Double the trouble

Double the trouble

They are the mean guys of television, and identical twins on top of that! When Raghu Ram and Rajiv Laxman are the hosts and judges of a show, you can rest assured that the participants will have their hearts in their mouth while you enjoy the grilling sessions in the comfort of your couch.

The men, who shot to fame on the much-watched MTV Roadies, made a smooth progression from the show to start their own company called Monozygotic Solutions, and have now jumped on the bandwagon of web series. Pumped up about their upcoming reality show, Skulls and Roses,  which will soon air on Amazon Prime, the two talk about all things entertainment.

Here are edited excerpts:

Tell us a little about 'Skulls and Roses'.

Raghu:  Roadies  started in 2003, caught on in around 2005, and reflected the confusion of the youth of those times. But the world has changed in 15 years and so much more has happened. From taxis to love, everything is available at the touch of a button. To address the lives of the youth of today is exciting as love is increasingly being seen as a distraction. There is a lot of focus on 'me' as opposed to 'we'. The show is all about this 'me vs we' experiment, and we are really excited about it. For the first time ever, we have been able to mix adventure and reality. Each has its own rules and elements, and no other show has had an organic way of joining them. This is a hybrid reality show that has blurred the lines of reality and adventure and tested kids on both criteria - how tough and ruthless they can be, as well as how charming and attractive they can be.

Will we get to see the 'mean Raghu and Rajiv'?

Rajiv: It's different – we are older, wiser, calmer and more mature. We are more tolerant of some things and bored of others. We have a renewed idea about certain thoughts and trends and although these auditions aren't televised, interacting with the youth is always fun.

You are very harsh on your shows. How much of that person are you in real life?

Raghu: When I am making a show, there is a requirement for a certain personality. This is different from playing a fictional role, which requires costumes or rehearsed dialogues. To embody that mean personality, I have to look for it in myself and amplify it a lot. So, the person you see on television is not completely me, but it's also a part of me. I guess it's a mutated version of me.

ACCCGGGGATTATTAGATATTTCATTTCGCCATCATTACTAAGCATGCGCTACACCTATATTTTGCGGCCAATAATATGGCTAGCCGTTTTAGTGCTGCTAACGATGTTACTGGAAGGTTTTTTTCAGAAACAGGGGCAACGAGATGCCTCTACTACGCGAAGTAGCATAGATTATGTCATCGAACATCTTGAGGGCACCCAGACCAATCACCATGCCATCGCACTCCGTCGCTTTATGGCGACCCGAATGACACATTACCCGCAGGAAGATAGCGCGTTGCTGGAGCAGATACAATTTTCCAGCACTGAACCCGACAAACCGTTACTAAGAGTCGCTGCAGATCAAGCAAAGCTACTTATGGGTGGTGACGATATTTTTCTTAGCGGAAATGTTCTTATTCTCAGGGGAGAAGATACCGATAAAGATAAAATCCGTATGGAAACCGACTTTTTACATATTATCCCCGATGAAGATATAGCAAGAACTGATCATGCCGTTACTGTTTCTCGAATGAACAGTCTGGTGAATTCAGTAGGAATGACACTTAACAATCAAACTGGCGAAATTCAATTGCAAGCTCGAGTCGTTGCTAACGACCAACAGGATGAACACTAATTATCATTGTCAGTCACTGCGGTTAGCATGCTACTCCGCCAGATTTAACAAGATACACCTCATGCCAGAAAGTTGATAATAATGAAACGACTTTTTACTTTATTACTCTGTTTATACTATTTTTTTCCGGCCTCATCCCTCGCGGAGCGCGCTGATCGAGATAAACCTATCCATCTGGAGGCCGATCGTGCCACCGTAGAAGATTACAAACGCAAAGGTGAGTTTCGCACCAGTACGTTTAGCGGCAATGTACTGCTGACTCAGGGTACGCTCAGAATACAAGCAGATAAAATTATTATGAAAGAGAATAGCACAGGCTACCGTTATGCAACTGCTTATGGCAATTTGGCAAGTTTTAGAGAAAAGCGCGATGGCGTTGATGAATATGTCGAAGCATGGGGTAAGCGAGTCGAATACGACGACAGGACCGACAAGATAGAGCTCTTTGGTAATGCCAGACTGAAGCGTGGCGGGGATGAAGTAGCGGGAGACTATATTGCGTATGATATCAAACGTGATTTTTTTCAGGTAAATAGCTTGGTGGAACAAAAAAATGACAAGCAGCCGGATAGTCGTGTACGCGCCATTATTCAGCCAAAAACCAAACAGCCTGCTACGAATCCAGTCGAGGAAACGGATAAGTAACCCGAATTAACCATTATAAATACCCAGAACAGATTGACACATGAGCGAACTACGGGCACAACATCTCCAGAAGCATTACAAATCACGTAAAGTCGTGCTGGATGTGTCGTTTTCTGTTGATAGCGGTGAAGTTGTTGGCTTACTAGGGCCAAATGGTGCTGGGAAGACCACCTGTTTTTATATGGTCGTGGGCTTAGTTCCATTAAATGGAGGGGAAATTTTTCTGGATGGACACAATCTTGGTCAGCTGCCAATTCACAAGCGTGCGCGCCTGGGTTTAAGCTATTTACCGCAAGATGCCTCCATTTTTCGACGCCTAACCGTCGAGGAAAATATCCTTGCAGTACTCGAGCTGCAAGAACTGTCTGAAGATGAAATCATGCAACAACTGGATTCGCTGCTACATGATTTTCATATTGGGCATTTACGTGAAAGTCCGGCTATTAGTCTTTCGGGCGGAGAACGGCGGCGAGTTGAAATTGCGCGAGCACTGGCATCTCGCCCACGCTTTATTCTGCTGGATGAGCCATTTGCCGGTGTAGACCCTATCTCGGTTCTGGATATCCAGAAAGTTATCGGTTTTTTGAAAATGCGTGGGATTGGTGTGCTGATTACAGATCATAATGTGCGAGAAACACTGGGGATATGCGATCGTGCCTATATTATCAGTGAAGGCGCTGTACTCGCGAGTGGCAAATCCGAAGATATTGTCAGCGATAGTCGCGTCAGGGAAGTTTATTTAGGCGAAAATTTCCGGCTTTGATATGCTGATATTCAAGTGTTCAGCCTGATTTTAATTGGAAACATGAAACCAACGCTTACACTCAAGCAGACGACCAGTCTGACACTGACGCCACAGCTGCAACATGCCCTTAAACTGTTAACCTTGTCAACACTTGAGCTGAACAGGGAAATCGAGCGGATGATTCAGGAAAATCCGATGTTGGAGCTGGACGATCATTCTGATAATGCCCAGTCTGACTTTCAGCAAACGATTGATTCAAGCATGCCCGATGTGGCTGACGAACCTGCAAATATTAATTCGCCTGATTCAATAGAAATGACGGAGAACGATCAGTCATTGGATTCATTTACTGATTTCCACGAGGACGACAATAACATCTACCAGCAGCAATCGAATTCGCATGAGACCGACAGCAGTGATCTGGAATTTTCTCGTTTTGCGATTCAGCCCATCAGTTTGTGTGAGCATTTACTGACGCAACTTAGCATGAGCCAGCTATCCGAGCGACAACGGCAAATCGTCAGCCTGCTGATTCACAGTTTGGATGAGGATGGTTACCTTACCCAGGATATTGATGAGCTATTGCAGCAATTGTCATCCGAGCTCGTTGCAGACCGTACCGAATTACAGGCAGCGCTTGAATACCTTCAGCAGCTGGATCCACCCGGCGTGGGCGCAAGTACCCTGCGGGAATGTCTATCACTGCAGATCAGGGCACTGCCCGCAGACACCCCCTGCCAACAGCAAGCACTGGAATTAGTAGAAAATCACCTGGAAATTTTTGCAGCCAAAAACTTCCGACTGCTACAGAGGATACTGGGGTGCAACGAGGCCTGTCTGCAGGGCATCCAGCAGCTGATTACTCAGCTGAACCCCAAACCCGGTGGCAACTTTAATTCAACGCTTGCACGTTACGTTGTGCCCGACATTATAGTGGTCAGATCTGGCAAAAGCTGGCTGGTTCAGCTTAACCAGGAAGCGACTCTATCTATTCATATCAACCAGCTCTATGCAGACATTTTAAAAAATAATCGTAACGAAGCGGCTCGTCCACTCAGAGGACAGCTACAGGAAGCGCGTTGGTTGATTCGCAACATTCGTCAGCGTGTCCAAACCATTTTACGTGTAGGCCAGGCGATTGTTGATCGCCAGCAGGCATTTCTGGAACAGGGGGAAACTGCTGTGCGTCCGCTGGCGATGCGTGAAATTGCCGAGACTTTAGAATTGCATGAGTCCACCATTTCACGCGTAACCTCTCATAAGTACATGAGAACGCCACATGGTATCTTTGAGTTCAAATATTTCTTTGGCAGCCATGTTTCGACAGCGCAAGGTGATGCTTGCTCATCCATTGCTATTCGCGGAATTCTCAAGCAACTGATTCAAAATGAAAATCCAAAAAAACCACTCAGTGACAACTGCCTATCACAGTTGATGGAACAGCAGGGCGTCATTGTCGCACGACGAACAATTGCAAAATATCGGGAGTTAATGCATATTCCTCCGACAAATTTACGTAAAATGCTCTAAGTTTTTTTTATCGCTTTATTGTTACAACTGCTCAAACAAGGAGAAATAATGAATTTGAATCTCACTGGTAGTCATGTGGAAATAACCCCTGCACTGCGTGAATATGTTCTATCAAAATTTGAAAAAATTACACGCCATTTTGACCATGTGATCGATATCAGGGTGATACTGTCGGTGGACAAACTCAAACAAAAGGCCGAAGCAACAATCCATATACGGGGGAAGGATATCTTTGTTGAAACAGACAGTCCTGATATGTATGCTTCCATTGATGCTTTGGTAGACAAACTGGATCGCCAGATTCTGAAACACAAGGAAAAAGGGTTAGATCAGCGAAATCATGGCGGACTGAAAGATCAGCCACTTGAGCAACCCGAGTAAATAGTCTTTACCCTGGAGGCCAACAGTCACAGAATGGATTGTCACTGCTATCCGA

Rajiv: It's not like a loud voice is hard and the soft voice is not. Yes, it's anger at one point, but also cutting humour at another.

Do you face a lot of flak in reality for your meanness?

Rajiv: I am new to flak. I don't even notice it! Only of late, the trolling culture has come up and it doesn't affect us. Whatever is required for the show will happen. We are professionals who are casting for a show, which is the most crucial element. We have zero control over content once the casting is done.

Raghu: I am a very regular guy, in fact, I am an introvert. But people love to hate me and I really like it that way! It helps me maintain a sense of privacy.

Tell us a bit about your company 'Monozygotic Solutions'.

Raghu: After we collaborated on Roadies  and Splitsvilla, I wrote my autobiography Rearview: My Roadies Journey  in 2013, and also became a campaigner for the elections in 2014. I had reached a point where I couldn't connect with Roadies  anymore. I had evolved from it and was done living up to everyone's expectations. When Rajiv suggested that we make a company together, I jumped at the idea. As you know, 'monozygotic' means identical twins!

So, we will never see you back on 'Roadies'?

Raghu: My approach to making reality shows is to express myself and deal with the thoughts of the youth instead of creating one that I think will work with the audience. Roadies  is something that doesn't match my thoughts anymore. Like Dr Jekyll and Mr Hyde  in which Dr Jekyll is good and Mr Hyde is pure evil, I was Hyde on Roadies. In my book, I have distanced myself from that Roadies  guy and said goodbye to him.

What do you think of the popularity of web series today?

Rajiv: It's an evolving space but there is a lot of misunderstanding about it. A lot of show makers think 'kuch bhi chalta hai' (anything works). Some of them approach us saying 'my movie didn't get sold so let's make a web series out of it'! Some ask us why we need so much money for a show? But they need to understand that it's a very specific platform going out to very new but psychographic, English-speaking audience who consume international entertainment on Netflix and Amazon. You can't just do anything and expect it to work.

Moving on from web series, how were you two as kids?

Rajiv: We were mischievous and got a lot of attention wherever we went. Our parents and sister felt isolated because we were too into each other. But that made us comfortable with the idea of being different and that's why now, we aren't overwhelmed with the attention we get.

Raghu: I was dreamy and absent-minded much like the kid in Taare Zameen Par. My teachers would think I wasn't paying any attention in class. Whenever any elder would ask me what I wanted to be when I was older, I would simply say doctor or engineer or pilot without even knowing much about these jobs. I was good at English and History, but didn't know what I could do with it.

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